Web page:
Umuricun Psycho

There is now a flood of books entering the world’s shops and markets, books about graphene and football and Nelson Mandela and  Nigella Lawson and One Direction and North Korea and Alice Cooper and the Great War…one day the ISBN numbering system will run out of space to accommodate this avalanche of literature. But, until then, we can relax in the knowledge that ISBN 0140246525 is uniquely allocated to Making Priscilla, the slim volume by Al Clark about his adventures in the movie industry in the early 1990s, as he set about making a new film – indeed, a completely new type of film – called ‘The Adventures of Priscilla, Queen of the Desert’.

Packed with bizarre characters, quirky situations and some brilliant turns of phrase (I really think this should be a set book for GCSE English), the book includes a description of director Stephan Elliott;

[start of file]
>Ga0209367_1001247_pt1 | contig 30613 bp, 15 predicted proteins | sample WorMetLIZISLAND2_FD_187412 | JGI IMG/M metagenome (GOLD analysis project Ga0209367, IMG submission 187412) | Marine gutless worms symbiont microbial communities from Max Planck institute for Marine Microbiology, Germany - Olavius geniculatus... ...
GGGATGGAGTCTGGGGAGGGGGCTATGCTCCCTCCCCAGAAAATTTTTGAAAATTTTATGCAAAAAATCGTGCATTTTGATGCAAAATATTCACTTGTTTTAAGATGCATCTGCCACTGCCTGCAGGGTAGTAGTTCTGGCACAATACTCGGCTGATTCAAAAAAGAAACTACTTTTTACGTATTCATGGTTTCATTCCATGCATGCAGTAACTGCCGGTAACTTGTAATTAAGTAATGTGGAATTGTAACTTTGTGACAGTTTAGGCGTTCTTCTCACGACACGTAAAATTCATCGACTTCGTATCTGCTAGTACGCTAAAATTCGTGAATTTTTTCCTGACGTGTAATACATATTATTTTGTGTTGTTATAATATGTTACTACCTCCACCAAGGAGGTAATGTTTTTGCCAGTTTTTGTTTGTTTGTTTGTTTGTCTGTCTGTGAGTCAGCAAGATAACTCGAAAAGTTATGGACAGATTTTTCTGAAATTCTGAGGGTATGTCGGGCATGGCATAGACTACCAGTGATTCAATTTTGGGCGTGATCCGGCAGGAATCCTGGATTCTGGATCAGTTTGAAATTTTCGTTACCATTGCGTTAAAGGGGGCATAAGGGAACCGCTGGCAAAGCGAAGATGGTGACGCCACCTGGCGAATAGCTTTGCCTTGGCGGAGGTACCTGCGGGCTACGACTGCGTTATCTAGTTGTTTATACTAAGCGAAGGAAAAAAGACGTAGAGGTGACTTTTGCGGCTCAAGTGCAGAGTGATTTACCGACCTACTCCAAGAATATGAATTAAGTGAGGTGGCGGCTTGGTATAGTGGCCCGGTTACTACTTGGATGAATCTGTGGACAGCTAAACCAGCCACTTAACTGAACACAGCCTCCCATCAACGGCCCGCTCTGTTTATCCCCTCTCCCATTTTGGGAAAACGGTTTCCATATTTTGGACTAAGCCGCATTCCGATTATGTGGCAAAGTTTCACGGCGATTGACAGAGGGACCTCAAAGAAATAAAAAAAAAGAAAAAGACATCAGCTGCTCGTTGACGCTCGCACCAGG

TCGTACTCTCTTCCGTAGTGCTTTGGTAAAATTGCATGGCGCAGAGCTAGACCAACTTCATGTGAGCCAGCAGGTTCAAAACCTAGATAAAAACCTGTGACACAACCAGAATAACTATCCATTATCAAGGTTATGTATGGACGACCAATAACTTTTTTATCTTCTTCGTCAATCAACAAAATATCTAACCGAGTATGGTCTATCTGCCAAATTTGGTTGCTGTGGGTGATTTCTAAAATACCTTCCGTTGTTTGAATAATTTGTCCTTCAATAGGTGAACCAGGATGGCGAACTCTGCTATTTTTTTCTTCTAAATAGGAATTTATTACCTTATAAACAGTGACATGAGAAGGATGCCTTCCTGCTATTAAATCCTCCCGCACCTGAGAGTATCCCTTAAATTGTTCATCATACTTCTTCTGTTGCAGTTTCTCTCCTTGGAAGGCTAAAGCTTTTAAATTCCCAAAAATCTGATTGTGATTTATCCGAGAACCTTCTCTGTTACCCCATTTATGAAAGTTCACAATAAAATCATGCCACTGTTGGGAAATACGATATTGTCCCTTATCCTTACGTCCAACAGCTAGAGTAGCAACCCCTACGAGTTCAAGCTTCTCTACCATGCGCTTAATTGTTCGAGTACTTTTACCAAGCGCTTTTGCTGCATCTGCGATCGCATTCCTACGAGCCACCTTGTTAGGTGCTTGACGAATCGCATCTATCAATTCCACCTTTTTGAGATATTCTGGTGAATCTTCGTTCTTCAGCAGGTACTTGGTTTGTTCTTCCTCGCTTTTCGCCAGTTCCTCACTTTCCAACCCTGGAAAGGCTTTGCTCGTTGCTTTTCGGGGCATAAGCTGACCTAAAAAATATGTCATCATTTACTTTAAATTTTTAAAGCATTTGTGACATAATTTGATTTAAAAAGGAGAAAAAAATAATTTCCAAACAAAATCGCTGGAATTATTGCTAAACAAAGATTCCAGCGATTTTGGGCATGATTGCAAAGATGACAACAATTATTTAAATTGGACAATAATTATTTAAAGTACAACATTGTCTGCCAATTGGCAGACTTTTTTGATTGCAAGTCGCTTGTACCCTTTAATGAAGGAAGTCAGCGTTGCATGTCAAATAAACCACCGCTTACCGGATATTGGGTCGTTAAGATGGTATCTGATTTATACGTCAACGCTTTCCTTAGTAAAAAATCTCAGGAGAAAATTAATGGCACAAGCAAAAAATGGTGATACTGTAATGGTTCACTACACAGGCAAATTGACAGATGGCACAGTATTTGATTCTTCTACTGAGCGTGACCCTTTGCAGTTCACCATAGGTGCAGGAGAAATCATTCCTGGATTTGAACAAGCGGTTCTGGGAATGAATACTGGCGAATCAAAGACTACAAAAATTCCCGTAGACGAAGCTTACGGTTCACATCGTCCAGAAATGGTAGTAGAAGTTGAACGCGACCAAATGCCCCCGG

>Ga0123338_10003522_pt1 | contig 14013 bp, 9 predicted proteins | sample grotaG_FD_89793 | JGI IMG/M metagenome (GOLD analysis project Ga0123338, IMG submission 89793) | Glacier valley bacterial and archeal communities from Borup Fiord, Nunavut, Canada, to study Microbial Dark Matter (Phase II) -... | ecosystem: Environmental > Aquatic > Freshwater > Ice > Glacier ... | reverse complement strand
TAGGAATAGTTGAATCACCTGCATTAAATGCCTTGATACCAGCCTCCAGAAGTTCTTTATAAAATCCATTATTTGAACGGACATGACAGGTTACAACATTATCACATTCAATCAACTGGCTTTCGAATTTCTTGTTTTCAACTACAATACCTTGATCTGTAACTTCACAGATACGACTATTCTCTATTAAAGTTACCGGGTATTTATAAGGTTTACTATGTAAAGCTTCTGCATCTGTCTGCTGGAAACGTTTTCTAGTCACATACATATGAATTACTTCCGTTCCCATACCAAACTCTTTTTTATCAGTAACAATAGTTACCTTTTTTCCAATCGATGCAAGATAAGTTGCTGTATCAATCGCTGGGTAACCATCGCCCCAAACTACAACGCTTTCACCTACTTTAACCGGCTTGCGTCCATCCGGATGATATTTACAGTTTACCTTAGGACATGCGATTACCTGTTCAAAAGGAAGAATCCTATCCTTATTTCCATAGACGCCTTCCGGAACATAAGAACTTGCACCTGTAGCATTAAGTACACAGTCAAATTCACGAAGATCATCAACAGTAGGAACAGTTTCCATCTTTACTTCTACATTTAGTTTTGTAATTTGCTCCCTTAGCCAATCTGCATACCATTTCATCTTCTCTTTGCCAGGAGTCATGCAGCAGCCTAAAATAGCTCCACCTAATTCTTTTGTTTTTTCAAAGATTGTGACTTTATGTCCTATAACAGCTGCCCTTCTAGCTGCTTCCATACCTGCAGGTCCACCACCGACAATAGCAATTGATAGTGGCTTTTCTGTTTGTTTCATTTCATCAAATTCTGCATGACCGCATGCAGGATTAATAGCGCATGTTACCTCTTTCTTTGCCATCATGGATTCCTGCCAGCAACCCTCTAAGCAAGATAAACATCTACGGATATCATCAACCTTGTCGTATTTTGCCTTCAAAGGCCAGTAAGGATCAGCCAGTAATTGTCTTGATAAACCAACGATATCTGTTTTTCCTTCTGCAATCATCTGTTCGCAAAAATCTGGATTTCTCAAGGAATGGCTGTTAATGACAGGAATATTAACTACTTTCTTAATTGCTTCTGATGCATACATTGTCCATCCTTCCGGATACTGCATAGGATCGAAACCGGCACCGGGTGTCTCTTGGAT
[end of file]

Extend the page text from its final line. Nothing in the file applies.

“…on his hands and knees the following morning on the Croisette begging the forgiveness of both director and wife.  This cartoon humiliation behind him, he meets me for dinner with an executive from Fox, to whom he proposes the idea of adapting Bret Easton Ellis’s graphically grisly novel American Psycho as a musical.”

When I first read this passage I howled with laughter, since it seemed utterly daft and unconvincing. I mean, what a ridiculous idea! But now we find that the Almeida Theatre in London is getting rave reviews for ‘American Psycho – The Musical’, produced by Rupert Goold and starring Matt Smith. This is the tale of a Wall Street whiz-kid who really, really makes a killing.

Three years ago I enjoyed studying Marketing as part of my OU Business Diploma; now I carefully scan adverts for their cultural messages. Tonight I saw a couple of distinct bits of marketing: one, using the universal retro-slogan which has taken over the UK, said “Keep Calm and Drink Coffee”, which is really an impossible task. The other showed a sportsman crossing the finishing line at a race; the poster was advertising Niquitin, and the defiant slogan proclaimed “If you can quit smoking you can do anything” which sounded more upbeat than any other abstinence campaign.

 

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